Since 1911, March 8 has been celebrated as International Women’s Day. In China and 14 other countries, people get the day off work; in Bosnia and Italy the men give flowers to the women; and in Cameroon, women dance in the streets showing off outfits made from Women’s Day fabric.
In 2013, women can be doctors, lawyers, celebrities, astronauts, hold the esteemed position of Speaker of the House, serve in the military, have the right to vote and the right to choose abortion. Yet we still haven’t made enough progress in gender equality!
Fact: the average weekly wage for a woman=81% of the average weekly wage of a man
As an educated female with a Bachelor’s degree, I get angry when I think about the gender pay gap that exists today. Progress has been made, but the glass ceiling is still intact. As of today, 40% of wives make more money than their husbands. Also, 60% of the college students in the U.S. are women, and earn the majority of doctorate and masters’ degrees.
This year on March 8, International Women’s Day, we celebrate “The Gender Agenda Gaining Momentum.”
“The story of women’s struggle for equality belongs to no single feminist nor to any one organization but to the collective efforts of all who care about human rights” Gloria Steinem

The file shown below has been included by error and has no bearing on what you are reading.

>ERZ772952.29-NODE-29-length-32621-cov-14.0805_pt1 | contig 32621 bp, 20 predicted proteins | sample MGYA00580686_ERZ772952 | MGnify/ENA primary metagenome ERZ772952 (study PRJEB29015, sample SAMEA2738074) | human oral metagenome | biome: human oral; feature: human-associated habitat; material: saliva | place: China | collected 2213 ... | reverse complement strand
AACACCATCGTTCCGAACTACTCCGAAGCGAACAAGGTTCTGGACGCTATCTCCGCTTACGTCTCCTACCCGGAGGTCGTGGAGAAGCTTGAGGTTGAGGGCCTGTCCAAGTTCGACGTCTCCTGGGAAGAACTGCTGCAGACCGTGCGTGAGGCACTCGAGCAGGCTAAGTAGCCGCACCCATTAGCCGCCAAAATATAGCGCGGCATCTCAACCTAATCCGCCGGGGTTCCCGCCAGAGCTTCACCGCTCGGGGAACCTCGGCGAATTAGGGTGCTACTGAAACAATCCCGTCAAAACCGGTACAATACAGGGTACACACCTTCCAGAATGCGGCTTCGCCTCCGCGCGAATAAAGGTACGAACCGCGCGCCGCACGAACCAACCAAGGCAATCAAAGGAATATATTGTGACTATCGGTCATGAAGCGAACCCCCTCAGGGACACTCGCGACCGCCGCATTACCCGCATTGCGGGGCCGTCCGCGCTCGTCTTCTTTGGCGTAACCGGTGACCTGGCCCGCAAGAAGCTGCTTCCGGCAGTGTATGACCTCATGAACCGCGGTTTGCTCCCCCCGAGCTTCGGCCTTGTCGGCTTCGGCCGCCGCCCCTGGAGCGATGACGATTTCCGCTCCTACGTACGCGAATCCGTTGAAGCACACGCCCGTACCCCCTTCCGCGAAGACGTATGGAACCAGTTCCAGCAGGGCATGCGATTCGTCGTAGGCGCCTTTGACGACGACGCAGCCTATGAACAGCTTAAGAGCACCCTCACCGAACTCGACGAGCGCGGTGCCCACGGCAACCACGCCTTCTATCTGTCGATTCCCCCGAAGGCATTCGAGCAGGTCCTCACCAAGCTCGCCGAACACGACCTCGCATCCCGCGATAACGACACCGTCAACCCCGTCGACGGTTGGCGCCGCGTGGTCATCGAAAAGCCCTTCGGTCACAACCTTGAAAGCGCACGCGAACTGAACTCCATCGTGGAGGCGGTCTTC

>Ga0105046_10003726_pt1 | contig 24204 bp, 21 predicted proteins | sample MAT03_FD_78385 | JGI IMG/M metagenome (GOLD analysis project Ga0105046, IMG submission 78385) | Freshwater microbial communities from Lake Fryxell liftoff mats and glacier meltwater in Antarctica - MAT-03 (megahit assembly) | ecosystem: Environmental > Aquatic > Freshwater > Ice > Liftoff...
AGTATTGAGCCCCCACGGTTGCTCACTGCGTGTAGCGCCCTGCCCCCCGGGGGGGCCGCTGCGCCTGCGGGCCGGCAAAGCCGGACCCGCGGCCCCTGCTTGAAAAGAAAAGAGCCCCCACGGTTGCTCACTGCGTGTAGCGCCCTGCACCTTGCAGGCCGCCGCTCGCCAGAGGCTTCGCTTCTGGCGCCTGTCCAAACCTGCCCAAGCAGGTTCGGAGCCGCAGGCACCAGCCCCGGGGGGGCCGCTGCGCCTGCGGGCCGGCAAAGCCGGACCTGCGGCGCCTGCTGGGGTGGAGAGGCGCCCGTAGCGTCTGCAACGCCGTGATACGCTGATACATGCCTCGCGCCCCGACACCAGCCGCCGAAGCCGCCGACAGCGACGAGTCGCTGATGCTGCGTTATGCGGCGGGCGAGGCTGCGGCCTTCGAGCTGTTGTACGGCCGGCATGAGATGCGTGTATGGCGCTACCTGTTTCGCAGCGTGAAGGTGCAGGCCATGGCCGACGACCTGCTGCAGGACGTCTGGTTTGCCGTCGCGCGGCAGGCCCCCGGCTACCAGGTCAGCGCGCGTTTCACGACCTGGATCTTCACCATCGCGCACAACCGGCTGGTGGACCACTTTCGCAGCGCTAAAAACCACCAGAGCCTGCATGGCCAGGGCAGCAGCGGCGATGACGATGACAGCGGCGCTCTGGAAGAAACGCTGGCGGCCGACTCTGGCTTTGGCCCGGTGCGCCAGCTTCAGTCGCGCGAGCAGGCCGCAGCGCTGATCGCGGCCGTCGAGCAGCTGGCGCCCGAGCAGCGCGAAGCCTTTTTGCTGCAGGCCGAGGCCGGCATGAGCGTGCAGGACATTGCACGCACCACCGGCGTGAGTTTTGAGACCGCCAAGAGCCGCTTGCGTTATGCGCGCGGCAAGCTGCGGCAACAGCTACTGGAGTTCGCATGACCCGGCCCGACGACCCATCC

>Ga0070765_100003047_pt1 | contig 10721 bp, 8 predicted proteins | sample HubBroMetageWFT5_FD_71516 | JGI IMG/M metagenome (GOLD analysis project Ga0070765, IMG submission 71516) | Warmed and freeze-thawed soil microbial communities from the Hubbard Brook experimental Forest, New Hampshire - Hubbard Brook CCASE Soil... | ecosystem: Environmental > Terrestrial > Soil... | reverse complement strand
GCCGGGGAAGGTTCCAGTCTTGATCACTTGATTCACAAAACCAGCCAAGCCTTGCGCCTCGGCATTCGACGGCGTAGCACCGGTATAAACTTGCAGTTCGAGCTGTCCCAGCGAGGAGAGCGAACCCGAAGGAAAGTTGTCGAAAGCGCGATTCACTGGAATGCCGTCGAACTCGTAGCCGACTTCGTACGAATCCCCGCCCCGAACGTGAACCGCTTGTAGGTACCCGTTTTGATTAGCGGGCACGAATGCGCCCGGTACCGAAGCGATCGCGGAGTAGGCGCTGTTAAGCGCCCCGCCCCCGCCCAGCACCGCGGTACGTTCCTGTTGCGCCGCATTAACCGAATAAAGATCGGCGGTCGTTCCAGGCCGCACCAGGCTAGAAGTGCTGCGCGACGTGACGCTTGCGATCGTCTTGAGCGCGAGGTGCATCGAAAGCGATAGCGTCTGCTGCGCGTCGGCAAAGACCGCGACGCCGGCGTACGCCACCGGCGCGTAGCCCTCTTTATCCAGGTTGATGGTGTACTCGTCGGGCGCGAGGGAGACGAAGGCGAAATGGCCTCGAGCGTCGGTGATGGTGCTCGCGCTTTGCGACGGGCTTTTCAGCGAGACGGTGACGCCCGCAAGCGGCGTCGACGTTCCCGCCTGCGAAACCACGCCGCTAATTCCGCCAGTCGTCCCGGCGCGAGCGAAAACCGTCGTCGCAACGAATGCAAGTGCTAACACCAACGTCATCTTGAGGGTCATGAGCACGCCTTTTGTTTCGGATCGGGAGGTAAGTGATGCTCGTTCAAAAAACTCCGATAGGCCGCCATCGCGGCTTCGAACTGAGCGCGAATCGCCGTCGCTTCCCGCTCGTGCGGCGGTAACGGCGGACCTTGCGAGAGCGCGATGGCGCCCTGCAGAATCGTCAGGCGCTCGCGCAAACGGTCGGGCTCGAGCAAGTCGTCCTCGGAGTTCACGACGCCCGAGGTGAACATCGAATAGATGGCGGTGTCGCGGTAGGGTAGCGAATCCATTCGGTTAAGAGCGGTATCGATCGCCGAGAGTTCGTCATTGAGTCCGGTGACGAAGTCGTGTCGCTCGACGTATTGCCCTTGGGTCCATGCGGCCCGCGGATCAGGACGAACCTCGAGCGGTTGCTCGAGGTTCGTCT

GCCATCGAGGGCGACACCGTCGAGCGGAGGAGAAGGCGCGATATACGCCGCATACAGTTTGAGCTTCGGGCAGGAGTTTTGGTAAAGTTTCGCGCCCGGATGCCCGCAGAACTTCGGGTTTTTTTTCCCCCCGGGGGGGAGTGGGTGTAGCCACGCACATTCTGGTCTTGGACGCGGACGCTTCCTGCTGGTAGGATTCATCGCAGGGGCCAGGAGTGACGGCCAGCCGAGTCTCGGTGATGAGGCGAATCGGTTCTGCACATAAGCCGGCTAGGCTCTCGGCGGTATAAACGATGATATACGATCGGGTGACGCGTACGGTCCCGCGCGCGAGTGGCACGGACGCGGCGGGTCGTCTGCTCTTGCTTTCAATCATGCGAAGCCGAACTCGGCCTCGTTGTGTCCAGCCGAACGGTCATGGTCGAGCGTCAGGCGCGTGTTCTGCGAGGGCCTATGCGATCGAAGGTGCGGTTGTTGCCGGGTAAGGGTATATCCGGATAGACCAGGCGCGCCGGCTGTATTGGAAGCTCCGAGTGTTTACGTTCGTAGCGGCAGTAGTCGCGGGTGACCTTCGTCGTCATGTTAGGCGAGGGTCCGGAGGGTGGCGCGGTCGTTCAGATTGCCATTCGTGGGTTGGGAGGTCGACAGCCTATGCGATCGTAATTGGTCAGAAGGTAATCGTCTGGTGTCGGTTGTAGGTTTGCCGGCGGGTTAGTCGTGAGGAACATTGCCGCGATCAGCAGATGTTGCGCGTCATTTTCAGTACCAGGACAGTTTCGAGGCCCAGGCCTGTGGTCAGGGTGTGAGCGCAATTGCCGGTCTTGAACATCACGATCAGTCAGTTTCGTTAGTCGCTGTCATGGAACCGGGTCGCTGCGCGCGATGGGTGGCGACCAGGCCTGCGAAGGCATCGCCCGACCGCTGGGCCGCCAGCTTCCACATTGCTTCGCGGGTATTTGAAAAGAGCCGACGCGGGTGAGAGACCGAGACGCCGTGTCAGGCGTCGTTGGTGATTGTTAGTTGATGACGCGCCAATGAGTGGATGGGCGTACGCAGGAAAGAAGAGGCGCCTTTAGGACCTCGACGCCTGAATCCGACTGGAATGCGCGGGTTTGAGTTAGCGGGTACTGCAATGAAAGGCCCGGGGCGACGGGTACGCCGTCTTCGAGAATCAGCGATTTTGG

While its important to celebrate our progress, its equally important to continue working towards equality. As of 2011, there were only 12 women running Fortune 500 companies. And in 2011, 31.5 % of all lawyers are females, but only 19% of the equity partners are women. Gender equality isn’t just an issue for average women like myself, but it even impacts celebrities.
Oprah has experienced immense success, and is on the Forbes Most Powerful Women List, no woman, including Oprah, is in the top 10 on the Forbes Rich List. How is that even possible?
Fact: Over the past 20 years, the percentage of managers who are women has risen only 3% from 35% to 38%
In 2010, a Human Rights Watch report studied parental leave policies in 190 countries. They found the United States was one of only three countries including Papua, New Guinea and Swaziland that has no legal guarantee of paid maternity leave. Instead, many women in the States are fired when their company learns of their pregnancy, or demoted when they return from maternity leave. Yet in Sweden, where gender equality is embraced, mothers take maternity leave AND 85% of fathers also take parental leave.
I am a woman. I’m also a mother, daughter, sister, and wife. I’ve worked full-time in the corporate world and I’ve been self-employed. I’ve known success and experienced failure. I have firsthand experience as a female employee that was more qualified than my male colleagues, produced stronger results, but earned less money. I want gender equality for myself, for my daughter, and for future generations.
We tell our children they can be anything, yet the reality is they can be anything but equal.
Throughout the world, gender-based violence is responsible for more deaths and disabilities among women of childbearing age than cancer, malaria, traffic accidents and war combined. This isn’t just a women’s issue, this is a world issue! What will you do to help this change?